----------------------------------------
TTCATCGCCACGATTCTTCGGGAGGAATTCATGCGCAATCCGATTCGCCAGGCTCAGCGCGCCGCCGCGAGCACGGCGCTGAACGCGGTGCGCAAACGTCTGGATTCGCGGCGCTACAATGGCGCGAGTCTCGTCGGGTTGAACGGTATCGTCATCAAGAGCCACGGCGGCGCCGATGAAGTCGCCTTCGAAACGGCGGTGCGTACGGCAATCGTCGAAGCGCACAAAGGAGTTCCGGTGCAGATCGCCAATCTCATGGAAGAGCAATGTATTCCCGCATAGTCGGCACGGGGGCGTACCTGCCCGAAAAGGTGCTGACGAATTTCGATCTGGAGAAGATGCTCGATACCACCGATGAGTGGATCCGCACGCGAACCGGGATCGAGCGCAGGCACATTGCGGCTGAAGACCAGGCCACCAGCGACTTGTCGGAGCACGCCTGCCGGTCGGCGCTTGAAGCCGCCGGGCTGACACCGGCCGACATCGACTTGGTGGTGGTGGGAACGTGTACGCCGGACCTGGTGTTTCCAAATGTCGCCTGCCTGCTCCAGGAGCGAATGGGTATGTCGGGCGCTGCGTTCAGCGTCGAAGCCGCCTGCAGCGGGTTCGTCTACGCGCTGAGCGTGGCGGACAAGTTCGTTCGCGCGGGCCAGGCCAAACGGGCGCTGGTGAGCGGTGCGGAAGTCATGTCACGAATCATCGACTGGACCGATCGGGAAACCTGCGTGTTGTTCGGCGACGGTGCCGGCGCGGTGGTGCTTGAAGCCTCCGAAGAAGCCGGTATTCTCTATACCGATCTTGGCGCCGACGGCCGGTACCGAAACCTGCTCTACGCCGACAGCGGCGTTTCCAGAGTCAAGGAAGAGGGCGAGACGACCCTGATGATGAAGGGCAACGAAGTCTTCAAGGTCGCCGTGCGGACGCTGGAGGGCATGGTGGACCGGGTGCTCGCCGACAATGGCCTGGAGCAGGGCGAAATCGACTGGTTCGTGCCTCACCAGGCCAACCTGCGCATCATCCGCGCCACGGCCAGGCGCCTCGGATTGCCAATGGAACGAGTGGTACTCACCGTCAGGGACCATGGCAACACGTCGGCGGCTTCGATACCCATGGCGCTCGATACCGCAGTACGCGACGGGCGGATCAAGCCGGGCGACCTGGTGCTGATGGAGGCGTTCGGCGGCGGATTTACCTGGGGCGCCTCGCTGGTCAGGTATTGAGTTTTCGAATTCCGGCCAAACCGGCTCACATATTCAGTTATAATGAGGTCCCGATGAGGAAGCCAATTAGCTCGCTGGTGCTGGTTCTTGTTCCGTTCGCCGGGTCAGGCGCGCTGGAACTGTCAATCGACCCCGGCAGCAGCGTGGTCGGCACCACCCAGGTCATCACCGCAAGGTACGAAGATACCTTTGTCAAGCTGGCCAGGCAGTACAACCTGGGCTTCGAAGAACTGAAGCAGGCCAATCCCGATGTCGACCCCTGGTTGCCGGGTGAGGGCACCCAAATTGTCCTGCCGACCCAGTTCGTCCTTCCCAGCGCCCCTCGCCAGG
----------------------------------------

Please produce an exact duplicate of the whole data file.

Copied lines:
TTCATCGCCACGATTCTTCGGGAGGAATTCATGCGCAATCCGATTCGCCAGGCTCAGCGCGCCGCCGCGAGCACGGCGCTGAACGCGGTGCGCAAACGTCTGGATTCGCGGCGCTACAATGGCGCGAGTCTCGTCGGGTTGAACGGTATCGTCATCAAGAGCCACGGCGGCGCCGATGAAGTCGCCTTCGAAACGGCGGTGCGTACGGCAATCGTCGAAGCGCACAAAGGAGTTCCGGTGCAGATCGCCAATCTCATGGAAGAGCAATGTATTCCCGCATAGTCGGCACGGGGGCGTACCTGCCCGAAAAGGTGCTGACGAATTTCGATCTGGAGAAGATGCTCGATACCACCGATGAGTGGATCCGCACGCGAACCGGGATCGAGCGCAGGCACATTGCGGCTGAAGACCAGGCCACCAGCGACTTGTCGGAGCACGCCTGCCGGTCGGCGCTTGAAGCCGCCGGGCTGACACCGGCCGACATCGACTTGGTGGTGGTGGGAACGTGTACGCCGGACCTGGTGTTTCCAAATGTCGCCTGCCTGCTCCAGGAGCGAATGGGTATGTCGGGCGCTGCGTTCAGCGTCGAAGCCGCCTGCAGCGGGTTCGTCTACGCGCTGAGCGTGGCGGACAAGTTCGTTCGCGCGGGCCAGGCCAAACGGGCGCTGGTGAGCGGTGCGGAAGTCATGTCACGAATCATCGACTGGACCGATCGGGAAACCTGCGTGTTGTTCGGCGACGGTGCCGGCGCGGTGGTGCTTGAAGCCTCCGAAGAAGCCGGTATTCTCTATACCGATCTTGGCGCCGACGGCCGGTACCGAAACCTGCTCTACGCCGACAGCGGCGTTTCCAGAGTCAAGGAAGAGGGCGAGACGACCCTGATGATGAAGGGCAACGAAGTCTTCAAGGTCGCCGTGCGGACGCTGGAGGGCATGGTGGACCGGGTGCTCGCCGACAATGGCCTGGAGCAGGGCGAAATCGACTGGTTCGTGCCTCACCAGGCCAACCTGCGCATCATCCGCGCCACGGCCAGGCGCCTCGGATTGCCAATGGAACGAGTGGTACTCACCGTCAGGGACCATGGCAACACGTCGGCGGCTTCGATACCCATGGCGCTCGATACCGCAGTACGCGACGGGCGGATCAAGCCGGGCGACCTGGTGCTGATGGAGGCGTTCGGCGGCGGATTTACCTGGGGCGCCTCGCTGGTCAGGTATTGAGTTTTCGAATTCCGGCCAAACCGGCTCACATATTCAGTTATAATGAGGTCCCGATGAGGAAGCCAATTAGCTCGCTGGTGCTGGTTCTTGTTCCGTTCGCCGGGTCAGGCGCGCTGGAACTGTCAATCGACCCCGGCAGCAGCGTGGTCGGCACCACCCAGGTCATCACCGCAAGGTACGAAGATACCTTTGTCAAGCTGGCCAGGCAGTACAACCTGGGCTTCGAAGAACTGAAGCAGGCCAATCCCGATGTCGACCCCTGGTTGCCGGGTGAGGGCACCCAAATTGTCCTGCCGACCCAGTTCGTCCTTCCCAGCGCCCCTCGCCAGG